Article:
Thankfully, the three-image HDR Backlight Control setting tends to tread on the side of lifelike with improved detail in lighter and darker areas, rather than producing a radical albeit unnatural-looking HDR images. However some sharpness is lost in the process and for this reason it may be preferable to shoot in Raw in less severe lighting conditions and then increase shadow and highlight detail in post-processing.
The 650D’s built-in Creative Filters offer three levels of intensity, which means they can be used to achieve subtly different effects. Processing times are a little on the long side though. One benefit of processing images post-capture though is that the original version is retained.
Metering is handled via the 650D’s iFCL 63-zone metering system, and for the most part this proves highly accurate with no particular bias towards shadows or highlights, including high-contrast situations. The Auto Lighting Optimizer works well too, although it can make certain images – particularly those captured in high-contrast conditions – look a little HDR-esque, which may not be to everyone’s tastes.
Straight from the camera colour appears neutral and lifelike and the differences between the various Picture Style processing options aren’t as pronounced as you might expect. Auto white balance deals well with both natural and artificial light, although it does tend to produce slightly cooler images.
As might be expected JPEGs come out slightly sharper and more finely detailed than their Raw counterparts and contrast also receives a slight boost too. Thankfully though Canon hasn’t been too aggressive with its default sharpening settings. If you’re buying the Canon EOS 650D with the 18-55mm f/3.5-5.6 IS II kit zoom, be aware that some softness is noticeable at either end of the focal range particularly when used at its widest apertures. Distortion and chromatic aberrations also make themselves known.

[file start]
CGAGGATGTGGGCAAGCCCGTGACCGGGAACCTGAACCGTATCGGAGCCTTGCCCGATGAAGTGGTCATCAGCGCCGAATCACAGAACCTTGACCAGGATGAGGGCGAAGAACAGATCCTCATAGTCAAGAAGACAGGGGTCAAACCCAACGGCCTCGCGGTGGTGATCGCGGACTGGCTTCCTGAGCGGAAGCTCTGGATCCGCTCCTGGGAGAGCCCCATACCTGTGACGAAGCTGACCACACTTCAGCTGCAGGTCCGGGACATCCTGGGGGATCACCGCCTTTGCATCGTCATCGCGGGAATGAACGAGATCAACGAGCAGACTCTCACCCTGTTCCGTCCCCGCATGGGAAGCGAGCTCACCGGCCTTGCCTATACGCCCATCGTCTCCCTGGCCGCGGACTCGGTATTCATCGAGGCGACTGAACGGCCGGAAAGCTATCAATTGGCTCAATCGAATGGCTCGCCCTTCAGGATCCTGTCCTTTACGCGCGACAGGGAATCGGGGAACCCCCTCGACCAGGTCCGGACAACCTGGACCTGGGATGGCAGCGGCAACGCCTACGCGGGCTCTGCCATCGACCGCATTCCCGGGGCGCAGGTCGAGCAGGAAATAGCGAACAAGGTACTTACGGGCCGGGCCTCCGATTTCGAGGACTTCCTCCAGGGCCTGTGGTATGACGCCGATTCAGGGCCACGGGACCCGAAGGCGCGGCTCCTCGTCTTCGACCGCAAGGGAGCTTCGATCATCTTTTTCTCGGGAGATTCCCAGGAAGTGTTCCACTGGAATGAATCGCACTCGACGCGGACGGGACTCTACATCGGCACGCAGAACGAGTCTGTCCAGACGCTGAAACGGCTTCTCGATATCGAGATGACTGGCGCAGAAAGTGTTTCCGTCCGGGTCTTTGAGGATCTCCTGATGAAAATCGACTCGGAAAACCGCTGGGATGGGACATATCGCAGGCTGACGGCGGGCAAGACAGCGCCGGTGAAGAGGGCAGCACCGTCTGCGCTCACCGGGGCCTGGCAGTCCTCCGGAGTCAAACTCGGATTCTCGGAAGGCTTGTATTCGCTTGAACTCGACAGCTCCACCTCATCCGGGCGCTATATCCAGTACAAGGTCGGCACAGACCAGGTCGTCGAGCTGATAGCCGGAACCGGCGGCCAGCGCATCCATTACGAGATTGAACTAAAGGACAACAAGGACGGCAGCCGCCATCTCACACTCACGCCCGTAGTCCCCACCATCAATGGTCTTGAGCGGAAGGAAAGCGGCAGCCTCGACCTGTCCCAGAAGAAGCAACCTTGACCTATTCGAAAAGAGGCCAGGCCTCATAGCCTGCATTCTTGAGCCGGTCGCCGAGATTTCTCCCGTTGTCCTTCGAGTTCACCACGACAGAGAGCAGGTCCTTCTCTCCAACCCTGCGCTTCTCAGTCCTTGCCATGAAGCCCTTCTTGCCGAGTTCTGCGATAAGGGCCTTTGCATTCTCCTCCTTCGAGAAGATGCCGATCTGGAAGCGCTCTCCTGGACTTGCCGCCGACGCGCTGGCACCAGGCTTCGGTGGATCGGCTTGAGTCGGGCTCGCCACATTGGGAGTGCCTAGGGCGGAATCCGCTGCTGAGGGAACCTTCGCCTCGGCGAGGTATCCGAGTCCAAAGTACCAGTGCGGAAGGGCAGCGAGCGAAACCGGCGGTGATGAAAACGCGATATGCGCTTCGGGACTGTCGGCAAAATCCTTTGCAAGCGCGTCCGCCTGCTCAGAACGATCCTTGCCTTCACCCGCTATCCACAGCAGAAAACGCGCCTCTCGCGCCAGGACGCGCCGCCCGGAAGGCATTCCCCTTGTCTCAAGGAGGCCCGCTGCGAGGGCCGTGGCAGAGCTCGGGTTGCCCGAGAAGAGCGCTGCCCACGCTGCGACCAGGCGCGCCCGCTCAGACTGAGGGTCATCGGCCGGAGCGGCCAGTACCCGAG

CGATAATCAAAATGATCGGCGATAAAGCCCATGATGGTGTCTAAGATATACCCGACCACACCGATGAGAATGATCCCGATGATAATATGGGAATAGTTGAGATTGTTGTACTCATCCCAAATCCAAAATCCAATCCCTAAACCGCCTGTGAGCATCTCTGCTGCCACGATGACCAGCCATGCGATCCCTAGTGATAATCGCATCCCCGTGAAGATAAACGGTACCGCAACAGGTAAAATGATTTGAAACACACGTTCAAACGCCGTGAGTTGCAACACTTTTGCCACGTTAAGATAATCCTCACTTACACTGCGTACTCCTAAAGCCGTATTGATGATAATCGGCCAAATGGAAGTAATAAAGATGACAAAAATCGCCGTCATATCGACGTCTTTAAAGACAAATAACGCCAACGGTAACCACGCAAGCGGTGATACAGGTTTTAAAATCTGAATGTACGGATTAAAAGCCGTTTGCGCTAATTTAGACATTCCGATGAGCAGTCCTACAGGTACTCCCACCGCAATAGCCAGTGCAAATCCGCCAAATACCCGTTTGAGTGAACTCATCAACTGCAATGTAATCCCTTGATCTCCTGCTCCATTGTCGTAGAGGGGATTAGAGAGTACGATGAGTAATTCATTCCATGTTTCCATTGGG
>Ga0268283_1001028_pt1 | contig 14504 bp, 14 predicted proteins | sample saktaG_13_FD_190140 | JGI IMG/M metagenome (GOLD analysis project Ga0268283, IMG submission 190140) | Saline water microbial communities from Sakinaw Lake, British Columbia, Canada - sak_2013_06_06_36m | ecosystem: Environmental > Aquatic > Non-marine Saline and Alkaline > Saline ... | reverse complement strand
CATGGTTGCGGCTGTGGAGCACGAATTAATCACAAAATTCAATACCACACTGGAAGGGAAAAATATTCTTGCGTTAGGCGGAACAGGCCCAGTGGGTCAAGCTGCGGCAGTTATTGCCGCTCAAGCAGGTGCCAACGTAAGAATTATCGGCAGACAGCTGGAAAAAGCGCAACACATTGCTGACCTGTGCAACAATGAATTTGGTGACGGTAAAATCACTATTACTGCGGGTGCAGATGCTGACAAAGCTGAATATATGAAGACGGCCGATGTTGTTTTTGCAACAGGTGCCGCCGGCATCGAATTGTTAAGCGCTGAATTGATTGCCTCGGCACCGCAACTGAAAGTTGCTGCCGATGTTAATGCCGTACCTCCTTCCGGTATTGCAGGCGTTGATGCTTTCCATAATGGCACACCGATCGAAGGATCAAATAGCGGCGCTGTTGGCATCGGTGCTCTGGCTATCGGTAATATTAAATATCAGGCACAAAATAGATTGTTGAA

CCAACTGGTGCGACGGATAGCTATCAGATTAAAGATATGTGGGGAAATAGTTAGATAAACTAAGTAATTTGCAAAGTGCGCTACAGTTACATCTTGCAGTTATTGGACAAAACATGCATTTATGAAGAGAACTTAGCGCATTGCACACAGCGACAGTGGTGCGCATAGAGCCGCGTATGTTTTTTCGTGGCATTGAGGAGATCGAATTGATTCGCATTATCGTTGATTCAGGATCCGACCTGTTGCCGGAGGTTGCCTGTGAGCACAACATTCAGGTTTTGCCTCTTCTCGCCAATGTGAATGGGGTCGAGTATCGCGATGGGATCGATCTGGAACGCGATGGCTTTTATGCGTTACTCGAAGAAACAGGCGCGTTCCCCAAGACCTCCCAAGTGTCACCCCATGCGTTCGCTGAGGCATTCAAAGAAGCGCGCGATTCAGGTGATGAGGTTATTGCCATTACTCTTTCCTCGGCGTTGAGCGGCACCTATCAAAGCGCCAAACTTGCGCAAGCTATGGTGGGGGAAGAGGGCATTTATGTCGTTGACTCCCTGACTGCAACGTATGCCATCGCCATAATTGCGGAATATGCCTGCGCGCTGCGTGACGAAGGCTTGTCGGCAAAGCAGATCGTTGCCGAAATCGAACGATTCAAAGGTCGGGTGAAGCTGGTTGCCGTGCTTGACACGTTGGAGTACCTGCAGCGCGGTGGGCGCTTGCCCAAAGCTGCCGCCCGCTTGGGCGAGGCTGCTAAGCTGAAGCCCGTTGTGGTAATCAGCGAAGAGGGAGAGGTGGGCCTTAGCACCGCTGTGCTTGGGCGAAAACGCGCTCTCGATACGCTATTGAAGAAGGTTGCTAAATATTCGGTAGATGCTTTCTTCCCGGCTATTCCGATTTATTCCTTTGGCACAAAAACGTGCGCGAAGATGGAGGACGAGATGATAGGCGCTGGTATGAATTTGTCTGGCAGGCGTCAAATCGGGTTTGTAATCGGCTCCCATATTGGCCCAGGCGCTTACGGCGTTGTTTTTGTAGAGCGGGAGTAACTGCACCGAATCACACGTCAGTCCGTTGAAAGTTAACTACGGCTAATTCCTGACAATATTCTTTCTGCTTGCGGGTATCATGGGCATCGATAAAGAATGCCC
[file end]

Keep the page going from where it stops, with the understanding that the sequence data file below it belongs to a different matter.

ISO performance is pretty good on the whole and while some noise does begin to show itself as low as ISO 400 images retain their integrity right up until ISO 12,800. The camera’s built-in noise reduction only advisable if JPEGs are not destined being viewed at their full size – if they are, the blurring effects are too apparent.
The Canon EOS 650D is the first mid-range DSLR to offers touch-screen functionality and is all the better for it. While Canon has implemented the technology well, it hasn’t made it obligatory to the camera’s general operation. Autofocus performance has seen a fairly major improvement too, with the While other changes are more incremental they do make the EOS 650D a more enjoyable camera to use than its predecessor. At around £230 more than the 600D though, the 650D can’t be said to be particularly good value at the moment. Once the price falls a little though it will certainly make a decent upgrade option for users of previous Canon DSLRs.